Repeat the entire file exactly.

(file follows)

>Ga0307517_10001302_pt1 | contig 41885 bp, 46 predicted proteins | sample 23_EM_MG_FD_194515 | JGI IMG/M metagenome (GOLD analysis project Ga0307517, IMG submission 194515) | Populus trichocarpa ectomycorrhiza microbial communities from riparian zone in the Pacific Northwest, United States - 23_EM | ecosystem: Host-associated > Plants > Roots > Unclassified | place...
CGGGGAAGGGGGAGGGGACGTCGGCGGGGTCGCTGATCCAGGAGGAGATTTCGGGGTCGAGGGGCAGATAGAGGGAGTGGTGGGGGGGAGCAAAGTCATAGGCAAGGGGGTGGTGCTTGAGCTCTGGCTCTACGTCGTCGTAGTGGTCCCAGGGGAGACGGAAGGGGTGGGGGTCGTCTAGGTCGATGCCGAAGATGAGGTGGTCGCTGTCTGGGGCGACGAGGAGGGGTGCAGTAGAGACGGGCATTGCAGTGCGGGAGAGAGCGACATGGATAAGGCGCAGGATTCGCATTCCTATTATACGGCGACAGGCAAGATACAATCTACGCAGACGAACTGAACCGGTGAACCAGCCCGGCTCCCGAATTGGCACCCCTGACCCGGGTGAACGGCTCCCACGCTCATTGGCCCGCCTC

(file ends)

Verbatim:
>Ga0307517_10001302_pt1 | contig 41885 bp, 46 predicted proteins | sample 23_EM_MG_FD_194515 | JGI IMG/M metagenome (GOLD analysis project Ga0307517, IMG submission 194515) | Populus trichocarpa ectomycorrhiza microbial communities from riparian zone in the Pacific Northwest, United States - 23_EM | ecosystem: Host-associated > Plants > Roots > Unclassified | place...
CGGGGAAGGGGGAGGGGACGTCGGCGGGGTCGCTGATCCAGGAGGAGATTTCGGGGTCGAGGGGCAGATAGAGGGAGTGGTGGGGGGGAGCAAAGTCATAGGCAAGGGGGTGGTGCTTGAGCTCTGGCTCTACGTCGTCGTAGTGGTCCCAGGGGAGACGGAAGGGGTGGGGGTCGTCTAGGTCGATGCCGAAGATGAGGTGGTCGCTGTCTGGGGCGACGAGGAGGGGTGCAGTAGAGACGGGCATTGCAGTGCGGGAGAGAGCGACATGGATAAGGCGCAGGATTCGCATTCCTATTATACGGCGACAGGCAAGATACAATCTACGCAGACGAACTGAACCGGTGAACCAGCCCGGCTCCCGAATTGGCACCCCTGACCCGGGTGAACGGCTCCCACGCTCATTGGCCCGCCTC